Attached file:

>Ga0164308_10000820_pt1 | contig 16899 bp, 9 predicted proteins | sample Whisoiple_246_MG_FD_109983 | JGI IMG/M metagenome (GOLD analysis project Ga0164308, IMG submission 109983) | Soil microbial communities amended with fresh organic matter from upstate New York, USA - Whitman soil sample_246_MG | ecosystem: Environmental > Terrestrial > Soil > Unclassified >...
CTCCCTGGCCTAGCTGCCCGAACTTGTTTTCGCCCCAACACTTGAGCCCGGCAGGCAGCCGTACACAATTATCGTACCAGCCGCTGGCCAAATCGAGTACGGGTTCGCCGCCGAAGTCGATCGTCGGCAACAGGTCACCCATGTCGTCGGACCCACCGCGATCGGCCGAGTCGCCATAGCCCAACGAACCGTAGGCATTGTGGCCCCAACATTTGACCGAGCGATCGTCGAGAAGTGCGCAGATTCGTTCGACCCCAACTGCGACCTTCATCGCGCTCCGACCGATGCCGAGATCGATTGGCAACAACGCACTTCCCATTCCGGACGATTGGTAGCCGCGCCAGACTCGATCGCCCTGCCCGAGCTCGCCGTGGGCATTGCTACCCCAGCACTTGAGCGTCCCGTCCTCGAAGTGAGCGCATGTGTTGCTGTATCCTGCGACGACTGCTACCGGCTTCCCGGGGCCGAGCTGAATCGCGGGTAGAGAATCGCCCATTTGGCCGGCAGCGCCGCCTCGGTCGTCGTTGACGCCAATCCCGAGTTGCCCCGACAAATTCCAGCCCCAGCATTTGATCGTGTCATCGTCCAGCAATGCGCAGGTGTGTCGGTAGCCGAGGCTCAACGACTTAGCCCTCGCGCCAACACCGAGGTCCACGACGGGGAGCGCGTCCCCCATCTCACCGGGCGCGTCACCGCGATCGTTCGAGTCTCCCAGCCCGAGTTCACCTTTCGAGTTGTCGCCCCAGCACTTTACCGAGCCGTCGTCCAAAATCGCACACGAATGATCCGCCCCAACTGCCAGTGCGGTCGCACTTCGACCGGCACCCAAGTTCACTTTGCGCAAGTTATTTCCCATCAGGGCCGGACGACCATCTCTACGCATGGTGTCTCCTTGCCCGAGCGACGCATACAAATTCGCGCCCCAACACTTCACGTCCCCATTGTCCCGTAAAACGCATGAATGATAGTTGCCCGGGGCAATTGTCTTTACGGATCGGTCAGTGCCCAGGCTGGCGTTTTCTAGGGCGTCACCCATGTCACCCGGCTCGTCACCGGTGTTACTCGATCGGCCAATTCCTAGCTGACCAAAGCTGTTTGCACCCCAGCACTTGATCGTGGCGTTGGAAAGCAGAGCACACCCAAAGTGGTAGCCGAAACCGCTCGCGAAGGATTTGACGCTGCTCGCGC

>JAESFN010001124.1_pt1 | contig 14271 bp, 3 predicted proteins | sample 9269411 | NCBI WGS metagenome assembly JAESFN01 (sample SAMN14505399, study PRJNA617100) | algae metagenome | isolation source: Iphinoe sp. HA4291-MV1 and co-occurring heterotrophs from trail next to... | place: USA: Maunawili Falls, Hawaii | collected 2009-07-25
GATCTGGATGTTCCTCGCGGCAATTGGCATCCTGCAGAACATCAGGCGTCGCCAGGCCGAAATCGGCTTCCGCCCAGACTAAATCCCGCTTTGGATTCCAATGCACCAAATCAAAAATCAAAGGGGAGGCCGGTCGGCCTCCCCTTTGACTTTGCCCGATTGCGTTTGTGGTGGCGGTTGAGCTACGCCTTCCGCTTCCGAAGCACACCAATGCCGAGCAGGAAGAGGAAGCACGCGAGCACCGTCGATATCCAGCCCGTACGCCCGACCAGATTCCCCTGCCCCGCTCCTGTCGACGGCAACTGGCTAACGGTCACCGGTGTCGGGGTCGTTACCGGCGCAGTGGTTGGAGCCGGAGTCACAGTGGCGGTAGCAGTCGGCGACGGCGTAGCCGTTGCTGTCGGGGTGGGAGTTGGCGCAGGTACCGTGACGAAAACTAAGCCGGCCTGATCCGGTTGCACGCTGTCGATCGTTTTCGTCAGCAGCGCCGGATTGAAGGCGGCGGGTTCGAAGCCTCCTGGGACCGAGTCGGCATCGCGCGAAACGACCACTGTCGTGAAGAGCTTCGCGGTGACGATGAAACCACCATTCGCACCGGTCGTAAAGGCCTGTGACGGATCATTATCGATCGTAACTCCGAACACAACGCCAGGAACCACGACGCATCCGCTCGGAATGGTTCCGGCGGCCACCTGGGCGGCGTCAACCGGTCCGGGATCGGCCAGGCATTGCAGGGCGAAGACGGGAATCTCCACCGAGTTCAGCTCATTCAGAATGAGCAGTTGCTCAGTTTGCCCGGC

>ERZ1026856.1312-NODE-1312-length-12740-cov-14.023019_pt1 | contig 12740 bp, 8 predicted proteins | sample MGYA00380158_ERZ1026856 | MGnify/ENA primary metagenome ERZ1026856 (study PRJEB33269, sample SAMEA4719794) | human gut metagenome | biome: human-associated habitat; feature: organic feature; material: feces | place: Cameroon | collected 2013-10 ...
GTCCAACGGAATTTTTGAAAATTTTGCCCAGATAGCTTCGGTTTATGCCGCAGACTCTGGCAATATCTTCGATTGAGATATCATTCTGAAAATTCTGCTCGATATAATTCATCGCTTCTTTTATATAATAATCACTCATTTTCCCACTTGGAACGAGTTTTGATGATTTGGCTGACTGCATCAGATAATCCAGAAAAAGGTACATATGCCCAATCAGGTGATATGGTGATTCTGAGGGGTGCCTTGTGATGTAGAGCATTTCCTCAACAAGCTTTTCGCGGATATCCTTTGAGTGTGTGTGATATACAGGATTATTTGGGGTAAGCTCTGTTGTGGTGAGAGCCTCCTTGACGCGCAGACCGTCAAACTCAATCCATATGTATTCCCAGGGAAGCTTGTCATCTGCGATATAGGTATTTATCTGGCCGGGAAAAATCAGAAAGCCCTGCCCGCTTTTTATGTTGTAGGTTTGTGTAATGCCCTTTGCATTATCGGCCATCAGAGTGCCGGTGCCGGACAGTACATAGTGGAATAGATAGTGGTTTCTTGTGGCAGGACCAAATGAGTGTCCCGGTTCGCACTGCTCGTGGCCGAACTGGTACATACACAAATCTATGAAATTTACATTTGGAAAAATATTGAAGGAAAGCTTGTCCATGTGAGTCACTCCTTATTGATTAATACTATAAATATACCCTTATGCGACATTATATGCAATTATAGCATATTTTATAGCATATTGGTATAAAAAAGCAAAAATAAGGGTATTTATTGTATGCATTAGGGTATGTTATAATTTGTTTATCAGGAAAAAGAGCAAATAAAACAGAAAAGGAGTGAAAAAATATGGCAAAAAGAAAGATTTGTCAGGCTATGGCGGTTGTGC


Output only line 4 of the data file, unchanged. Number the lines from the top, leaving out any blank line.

GATCTGGATGTTCCTCGCGGCAATTGGCATCCTGCAGAACATCAGGCGTCGCCAGGCCGAAATCGGCTTCCGCCCAGACTAAATCCCGCTTTGGATTCCAATGCACCAAATCAAAAATCAAAGGGGAGGCCGGTCGGCCTCCCCTTTGACTTTGCCCGATTGCGTTTGTGGTGGCGGTTGAGCTACGCCTTCCGCTTCCGAAGCACACCAATGCCGAGCAGGAAGAGGAAGCACGCGAGCACCGTCGATATCCAGCCCGTACGCCCGACCAGATTCCCCTGCCCCGCTCCTGTCGACGGCAACTGGCTAACGGTCACCGGTGTCGGGGTCGTTACCGGCGCAGTGGTTGGAGCCGGAGTCACAGTGGCGGTAGCAGTCGGCGACGGCGTAGCCGTTGCTGTCGGGGTGGGAGTTGGCGCAGGTACCGTGACGAAAACTAAGCCGGCCTGATCCGGTTGCACGCTGTCGATCGTTTTCGTCAGCAGCGCCGGATTGAAGGCGGCGGGTTCGAAGCCTCCTGGGACCGAGTCGGCATCGCGCGAAACGACCACTGTCGTGAAGAGCTTCGCGGTGACGATGAAACCACCATTCGCACCGGTCGTAAAGGCCTGTGACGGATCATTATCGATCGTAACTCCGAACACAACGCCAGGAACCACGACGCATCCGCTCGGAATGGTTCCGGCGGCCACCTGGGCGGCGTCAACCGGTCCGGGATCGGCCAGGCATTGCAGGGCGAAGACGGGAATCTCCACCGAGTTCAGCTCATTCAGAATGAGCAGTTGCTCAGTTTGCCCGGC